Root Canal

If not filled, a cavity can lead to serious tooth problems and considerable pain. Eventually the cavity will eat through the enamel and reach what is known as the tooth’s dentin, which actually contains nerve endings.

Further progression can lead to actual infection of the tooth itself, which in turn causes swelling and pain in the jaw and the tooth. The treatment for an infected tooth is the infamous “root canal,” more formally know as an endodontic treatment.

In an endodontic treatment, the infected tooth is opened up and cleaned out. The damaged pulp is removed, and the inside is reshaped, filled and sealed.

Prevention

What can a parent do when their child has brought home the mother load of all candy hauls? Of course, the kids are going to want to eat the candy, that is the whole point of trick or treating, right? Two concepts are the key to oral health this Halloween. Moderation and prevention! Both are vital when it comes to the candy-filled Halloween season. First of all, candy should be eaten sparingly. There is no reason to overindulge on fun size candy bars to the point the child gets a tummy ache or cavities in his or her teeth. Candy is pure sugar and bacteria loves to feed on sugar. If a child eats a piece of candy, and this is where the prevention of cavities comes in, they should immediately brush their teeth to remove the leftover candy particles that have become stuck to their teeth and in between their teeth. By brushing, you are removing those particles that can eventually turn into plaque and rot the enamel from the child’s tooth.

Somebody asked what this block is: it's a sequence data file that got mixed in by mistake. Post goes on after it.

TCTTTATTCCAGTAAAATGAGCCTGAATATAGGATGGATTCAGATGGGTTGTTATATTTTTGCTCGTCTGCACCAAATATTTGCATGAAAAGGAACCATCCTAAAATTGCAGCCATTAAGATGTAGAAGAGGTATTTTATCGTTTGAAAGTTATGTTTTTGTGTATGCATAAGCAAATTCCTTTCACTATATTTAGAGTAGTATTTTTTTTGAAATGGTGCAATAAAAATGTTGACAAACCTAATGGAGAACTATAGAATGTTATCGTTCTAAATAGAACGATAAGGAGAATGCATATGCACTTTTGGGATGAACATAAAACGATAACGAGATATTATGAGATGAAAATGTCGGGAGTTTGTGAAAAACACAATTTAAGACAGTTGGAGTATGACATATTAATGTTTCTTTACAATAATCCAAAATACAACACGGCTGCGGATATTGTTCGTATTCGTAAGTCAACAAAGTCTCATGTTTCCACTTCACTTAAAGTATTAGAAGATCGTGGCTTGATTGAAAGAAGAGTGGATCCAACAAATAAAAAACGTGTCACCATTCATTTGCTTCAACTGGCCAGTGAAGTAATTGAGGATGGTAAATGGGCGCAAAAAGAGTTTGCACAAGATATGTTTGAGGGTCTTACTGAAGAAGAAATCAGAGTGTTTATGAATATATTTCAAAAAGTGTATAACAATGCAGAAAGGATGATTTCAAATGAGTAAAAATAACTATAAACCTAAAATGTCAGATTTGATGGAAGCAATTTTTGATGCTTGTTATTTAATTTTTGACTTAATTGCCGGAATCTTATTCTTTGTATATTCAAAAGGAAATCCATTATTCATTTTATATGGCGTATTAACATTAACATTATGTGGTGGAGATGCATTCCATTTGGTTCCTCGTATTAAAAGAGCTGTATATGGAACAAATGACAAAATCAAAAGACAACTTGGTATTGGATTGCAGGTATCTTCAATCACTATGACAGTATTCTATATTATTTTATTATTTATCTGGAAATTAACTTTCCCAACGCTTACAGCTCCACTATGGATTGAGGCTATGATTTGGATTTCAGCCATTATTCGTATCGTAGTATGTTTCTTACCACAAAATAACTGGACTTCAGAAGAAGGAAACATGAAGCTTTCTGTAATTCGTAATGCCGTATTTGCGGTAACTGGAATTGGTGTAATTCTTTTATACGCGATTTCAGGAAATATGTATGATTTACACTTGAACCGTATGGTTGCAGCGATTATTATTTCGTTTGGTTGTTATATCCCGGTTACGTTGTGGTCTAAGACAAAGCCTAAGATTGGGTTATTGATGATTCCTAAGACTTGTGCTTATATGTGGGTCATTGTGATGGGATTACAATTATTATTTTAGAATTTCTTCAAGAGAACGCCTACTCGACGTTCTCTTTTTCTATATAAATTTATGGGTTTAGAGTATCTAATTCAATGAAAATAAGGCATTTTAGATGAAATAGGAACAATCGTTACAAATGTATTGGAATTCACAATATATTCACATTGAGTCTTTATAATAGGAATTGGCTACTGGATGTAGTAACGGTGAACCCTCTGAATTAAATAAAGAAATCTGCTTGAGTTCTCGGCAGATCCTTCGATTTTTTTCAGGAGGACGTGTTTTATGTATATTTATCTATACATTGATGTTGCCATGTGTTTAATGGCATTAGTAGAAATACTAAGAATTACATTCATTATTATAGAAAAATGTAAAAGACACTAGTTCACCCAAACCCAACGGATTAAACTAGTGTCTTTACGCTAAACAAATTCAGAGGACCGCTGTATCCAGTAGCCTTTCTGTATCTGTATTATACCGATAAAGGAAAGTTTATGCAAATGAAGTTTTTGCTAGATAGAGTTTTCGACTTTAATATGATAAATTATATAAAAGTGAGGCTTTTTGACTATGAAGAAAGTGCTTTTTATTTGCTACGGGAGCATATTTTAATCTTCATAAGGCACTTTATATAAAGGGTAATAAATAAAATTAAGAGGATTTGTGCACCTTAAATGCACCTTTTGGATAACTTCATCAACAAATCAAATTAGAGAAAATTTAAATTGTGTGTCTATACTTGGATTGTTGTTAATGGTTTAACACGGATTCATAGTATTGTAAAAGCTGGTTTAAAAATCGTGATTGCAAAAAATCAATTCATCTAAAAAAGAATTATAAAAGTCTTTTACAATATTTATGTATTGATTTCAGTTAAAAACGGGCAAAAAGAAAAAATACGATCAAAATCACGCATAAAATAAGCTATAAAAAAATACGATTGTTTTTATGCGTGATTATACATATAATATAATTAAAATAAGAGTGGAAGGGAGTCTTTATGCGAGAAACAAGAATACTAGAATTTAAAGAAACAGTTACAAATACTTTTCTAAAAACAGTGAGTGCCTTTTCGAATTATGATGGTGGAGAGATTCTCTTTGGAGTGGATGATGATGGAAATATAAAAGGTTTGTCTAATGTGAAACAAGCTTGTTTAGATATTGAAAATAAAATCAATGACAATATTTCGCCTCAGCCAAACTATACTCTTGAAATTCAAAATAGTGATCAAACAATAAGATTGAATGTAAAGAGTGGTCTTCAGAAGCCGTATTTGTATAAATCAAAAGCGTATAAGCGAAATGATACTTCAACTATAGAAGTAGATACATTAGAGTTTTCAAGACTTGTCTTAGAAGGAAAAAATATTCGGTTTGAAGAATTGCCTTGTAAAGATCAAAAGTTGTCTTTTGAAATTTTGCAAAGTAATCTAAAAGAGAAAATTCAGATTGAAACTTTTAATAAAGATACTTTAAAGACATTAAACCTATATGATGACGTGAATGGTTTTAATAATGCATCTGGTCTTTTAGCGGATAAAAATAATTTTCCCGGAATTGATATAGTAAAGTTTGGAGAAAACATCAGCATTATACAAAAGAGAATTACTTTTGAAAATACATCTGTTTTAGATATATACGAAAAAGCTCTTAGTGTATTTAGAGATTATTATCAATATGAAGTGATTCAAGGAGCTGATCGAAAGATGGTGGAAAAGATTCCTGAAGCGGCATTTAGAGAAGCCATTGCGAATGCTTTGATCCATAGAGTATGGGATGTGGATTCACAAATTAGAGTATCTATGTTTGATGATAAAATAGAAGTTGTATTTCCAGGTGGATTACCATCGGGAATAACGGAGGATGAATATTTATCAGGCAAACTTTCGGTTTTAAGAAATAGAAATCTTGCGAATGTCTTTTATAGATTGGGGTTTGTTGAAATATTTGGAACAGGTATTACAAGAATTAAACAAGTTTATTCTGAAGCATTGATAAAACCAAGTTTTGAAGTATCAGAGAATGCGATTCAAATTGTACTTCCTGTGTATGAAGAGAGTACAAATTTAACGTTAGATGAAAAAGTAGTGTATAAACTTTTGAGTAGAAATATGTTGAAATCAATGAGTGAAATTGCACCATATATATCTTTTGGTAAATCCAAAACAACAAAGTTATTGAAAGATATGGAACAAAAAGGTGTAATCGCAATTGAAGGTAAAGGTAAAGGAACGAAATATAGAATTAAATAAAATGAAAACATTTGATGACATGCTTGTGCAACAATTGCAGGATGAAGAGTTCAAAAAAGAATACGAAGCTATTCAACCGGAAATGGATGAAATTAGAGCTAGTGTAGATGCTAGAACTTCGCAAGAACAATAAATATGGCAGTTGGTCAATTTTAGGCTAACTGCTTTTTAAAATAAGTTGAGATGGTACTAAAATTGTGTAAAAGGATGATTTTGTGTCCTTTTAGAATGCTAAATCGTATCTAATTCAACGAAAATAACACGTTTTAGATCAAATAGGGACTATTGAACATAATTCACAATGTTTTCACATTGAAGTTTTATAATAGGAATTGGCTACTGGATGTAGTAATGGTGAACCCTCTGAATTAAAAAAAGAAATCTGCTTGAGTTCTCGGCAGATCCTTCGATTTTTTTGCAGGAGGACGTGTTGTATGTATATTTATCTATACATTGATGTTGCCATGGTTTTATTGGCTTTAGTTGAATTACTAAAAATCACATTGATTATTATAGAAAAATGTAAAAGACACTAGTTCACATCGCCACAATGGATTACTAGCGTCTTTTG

The fact is that there is a lot of sugar in candy. That is why it is so important for your kids to brush their teeth, floss, and visit the dentist regularly. This is to ensure that the dentist will clean your kids’ teeth in the places they can’t easily reach on their own, or if they aren’t flossing perfectly. Additionally, if there is a cavity, a dentist will catch it early and fill the tooth before it becomes infected or requires a root canal.

It is still possible to let the kids enjoy their Halloween evening and trick or treat expedition. However, make sure they are educated about the effects the sugar will have on their teeth, and how a cavity can progress into a far worse condition that causes pain and an unpleasant trip to the dentist.

This kid-friendly infographic illustrates the “scary” things sugar will do to your teeth and includes some candies to avoid this Halloween—did you know one piece of taffy has 6.8 grams of sugar?

This should be an adequate incentive to get them to brush and floss, without just telling them candy will put holes in their teeth.

Happy Halloween!